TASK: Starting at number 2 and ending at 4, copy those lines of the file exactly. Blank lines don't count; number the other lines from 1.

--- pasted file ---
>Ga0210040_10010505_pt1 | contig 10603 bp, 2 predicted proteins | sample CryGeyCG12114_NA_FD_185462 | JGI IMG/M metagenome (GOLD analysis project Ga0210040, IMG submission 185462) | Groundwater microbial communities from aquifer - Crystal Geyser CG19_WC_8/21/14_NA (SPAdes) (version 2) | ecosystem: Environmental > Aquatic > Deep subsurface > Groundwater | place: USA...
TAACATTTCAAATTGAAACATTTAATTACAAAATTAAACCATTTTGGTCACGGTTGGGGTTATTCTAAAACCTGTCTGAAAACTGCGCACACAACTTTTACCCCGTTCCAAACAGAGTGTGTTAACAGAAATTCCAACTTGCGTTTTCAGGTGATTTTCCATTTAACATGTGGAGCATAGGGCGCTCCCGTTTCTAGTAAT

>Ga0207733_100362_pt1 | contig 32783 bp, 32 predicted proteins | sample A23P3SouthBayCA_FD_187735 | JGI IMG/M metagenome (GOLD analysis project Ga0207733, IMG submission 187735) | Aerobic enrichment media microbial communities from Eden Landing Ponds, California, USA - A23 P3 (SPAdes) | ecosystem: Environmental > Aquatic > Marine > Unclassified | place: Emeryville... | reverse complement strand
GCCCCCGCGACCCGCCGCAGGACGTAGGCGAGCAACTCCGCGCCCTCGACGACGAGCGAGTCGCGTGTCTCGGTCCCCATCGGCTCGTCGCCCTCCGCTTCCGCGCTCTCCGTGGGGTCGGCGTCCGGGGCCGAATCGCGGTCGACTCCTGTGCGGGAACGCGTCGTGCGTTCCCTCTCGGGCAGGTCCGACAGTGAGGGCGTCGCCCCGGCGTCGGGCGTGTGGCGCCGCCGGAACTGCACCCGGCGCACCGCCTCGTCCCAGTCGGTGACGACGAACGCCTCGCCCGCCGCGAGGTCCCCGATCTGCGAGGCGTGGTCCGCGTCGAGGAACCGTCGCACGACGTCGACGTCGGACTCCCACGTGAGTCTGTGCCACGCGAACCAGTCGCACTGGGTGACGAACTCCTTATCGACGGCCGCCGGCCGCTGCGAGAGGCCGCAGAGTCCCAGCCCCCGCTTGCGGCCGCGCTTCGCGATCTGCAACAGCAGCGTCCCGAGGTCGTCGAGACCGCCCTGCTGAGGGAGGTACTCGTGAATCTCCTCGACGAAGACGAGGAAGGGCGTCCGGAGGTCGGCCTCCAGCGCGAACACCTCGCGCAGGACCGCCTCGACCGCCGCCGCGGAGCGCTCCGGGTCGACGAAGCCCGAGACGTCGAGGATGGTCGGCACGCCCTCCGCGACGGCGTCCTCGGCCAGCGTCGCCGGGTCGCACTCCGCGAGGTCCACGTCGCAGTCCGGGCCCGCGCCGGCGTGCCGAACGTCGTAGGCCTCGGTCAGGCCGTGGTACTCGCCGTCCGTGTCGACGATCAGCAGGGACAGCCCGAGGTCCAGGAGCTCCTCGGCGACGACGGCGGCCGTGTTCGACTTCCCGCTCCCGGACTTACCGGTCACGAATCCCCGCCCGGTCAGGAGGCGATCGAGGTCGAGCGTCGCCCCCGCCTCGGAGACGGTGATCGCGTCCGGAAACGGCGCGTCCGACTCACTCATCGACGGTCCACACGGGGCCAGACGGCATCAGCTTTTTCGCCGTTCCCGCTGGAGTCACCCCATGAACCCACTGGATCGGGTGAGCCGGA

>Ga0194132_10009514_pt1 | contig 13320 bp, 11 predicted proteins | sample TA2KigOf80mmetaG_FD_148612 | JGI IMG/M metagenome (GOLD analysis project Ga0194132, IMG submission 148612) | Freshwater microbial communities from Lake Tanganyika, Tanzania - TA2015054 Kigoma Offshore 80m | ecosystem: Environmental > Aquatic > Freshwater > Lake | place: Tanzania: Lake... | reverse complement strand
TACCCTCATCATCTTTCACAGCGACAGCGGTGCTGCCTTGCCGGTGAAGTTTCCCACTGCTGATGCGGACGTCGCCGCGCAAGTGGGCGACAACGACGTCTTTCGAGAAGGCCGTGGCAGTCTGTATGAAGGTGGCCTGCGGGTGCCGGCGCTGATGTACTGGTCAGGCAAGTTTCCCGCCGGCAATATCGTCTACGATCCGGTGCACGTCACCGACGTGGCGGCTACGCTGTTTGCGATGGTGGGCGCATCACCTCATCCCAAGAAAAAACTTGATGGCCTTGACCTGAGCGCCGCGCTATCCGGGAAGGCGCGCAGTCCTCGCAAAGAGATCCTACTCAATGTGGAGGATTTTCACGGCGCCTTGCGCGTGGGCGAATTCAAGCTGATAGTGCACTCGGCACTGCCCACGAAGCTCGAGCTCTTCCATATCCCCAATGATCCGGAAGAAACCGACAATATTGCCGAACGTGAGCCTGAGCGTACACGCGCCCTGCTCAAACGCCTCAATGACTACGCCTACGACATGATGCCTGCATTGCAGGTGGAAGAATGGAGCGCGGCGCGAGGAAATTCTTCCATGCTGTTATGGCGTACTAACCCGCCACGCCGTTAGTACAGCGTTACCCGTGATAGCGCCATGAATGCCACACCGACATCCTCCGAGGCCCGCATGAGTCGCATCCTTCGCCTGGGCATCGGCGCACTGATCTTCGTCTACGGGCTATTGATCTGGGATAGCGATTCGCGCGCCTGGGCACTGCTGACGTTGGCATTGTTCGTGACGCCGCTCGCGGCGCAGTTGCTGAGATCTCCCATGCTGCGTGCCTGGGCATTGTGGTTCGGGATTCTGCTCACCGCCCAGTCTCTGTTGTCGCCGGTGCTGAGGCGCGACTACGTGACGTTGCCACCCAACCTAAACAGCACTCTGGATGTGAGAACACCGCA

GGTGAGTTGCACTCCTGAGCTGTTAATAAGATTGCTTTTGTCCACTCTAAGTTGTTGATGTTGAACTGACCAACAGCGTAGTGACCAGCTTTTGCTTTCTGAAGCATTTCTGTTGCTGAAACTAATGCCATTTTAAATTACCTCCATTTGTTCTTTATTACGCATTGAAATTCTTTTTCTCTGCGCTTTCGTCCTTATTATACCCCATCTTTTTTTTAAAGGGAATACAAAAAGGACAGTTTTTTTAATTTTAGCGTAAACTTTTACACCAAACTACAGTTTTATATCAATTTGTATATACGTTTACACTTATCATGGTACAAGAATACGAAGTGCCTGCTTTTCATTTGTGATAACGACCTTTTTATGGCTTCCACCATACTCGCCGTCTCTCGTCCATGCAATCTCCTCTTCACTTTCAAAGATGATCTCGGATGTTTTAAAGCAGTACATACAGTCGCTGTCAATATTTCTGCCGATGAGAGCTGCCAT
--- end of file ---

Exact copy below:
TAACATTTCAAATTGAAACATTTAATTACAAAATTAAACCATTTTGGTCACGGTTGGGGTTATTCTAAAACCTGTCTGAAAACTGCGCACACAACTTTTACCCCGTTCCAAACAGAGTGTGTTAACAGAAATTCCAACTTGCGTTTTCAGGTGATTTTCCATTTAACATGTGGAGCATAGGGCGCTCCCGTTTCTAGTAAT

>Ga0207733_100362_pt1 | contig 32783 bp, 32 predicted proteins | sample A23P3SouthBayCA_FD_187735 | JGI IMG/M metagenome (GOLD analysis project Ga0207733, IMG submission 187735) | Aerobic enrichment media microbial communities from Eden Landing Ponds, California, USA - A23 P3 (SPAdes) | ecosystem: Environmental > Aquatic > Marine > Unclassified | place: Emeryville... | reverse complement strand
GCCCCCGCGACCCGCCGCAGGACGTAGGCGAGCAACTCCGCGCCCTCGACGACGAGCGAGTCGCGTGTCTCGGTCCCCATCGGCTCGTCGCCCTCCGCTTCCGCGCTCTCCGTGGGGTCGGCGTCCGGGGCCGAATCGCGGTCGACTCCTGTGCGGGAACGCGTCGTGCGTTCCCTCTCGGGCAGGTCCGACAGTGAGGGCGTCGCCCCGGCGTCGGGCGTGTGGCGCCGCCGGAACTGCACCCGGCGCACCGCCTCGTCCCAGTCGGTGACGACGAACGCCTCGCCCGCCGCGAGGTCCCCGATCTGCGAGGCGTGGTCCGCGTCGAGGAACCGTCGCACGACGTCGACGTCGGACTCCCACGTGAGTCTGTGCCACGCGAACCAGTCGCACTGGGTGACGAACTCCTTATCGACGGCCGCCGGCCGCTGCGAGAGGCCGCAGAGTCCCAGCCCCCGCTTGCGGCCGCGCTTCGCGATCTGCAACAGCAGCGTCCCGAGGTCGTCGAGACCGCCCTGCTGAGGGAGGTACTCGTGAATCTCCTCGACGAAGACGAGGAAGGGCGTCCGGAGGTCGGCCTCCAGCGCGAACACCTCGCGCAGGACCGCCTCGACCGCCGCCGCGGAGCGCTCCGGGTCGACGAAGCCCGAGACGTCGAGGATGGTCGGCACGCCCTCCGCGACGGCGTCCTCGGCCAGCGTCGCCGGGTCGCACTCCGCGAGGTCCACGTCGCAGTCCGGGCCCGCGCCGGCGTGCCGAACGTCGTAGGCCTCGGTCAGGCCGTGGTACTCGCCGTCCGTGTCGACGATCAGCAGGGACAGCCCGAGGTCCAGGAGCTCCTCGGCGACGACGGCGGCCGTGTTCGACTTCCCGCTCCCGGACTTACCGGTCACGAATCCCCGCCCGGTCAGGAGGCGATCGAGGTCGAGCGTCGCCCCCGCCTCGGAGACGGTGATCGCGTCCGGAAACGGCGCGTCCGACTCACTCATCGACGGTCCACACGGGGCCAGACGGCATCAGCTTTTTCGCCGTTCCCGCTGGAGTCACCCCATGAACCCACTGGATCGGGTGAGCCGGA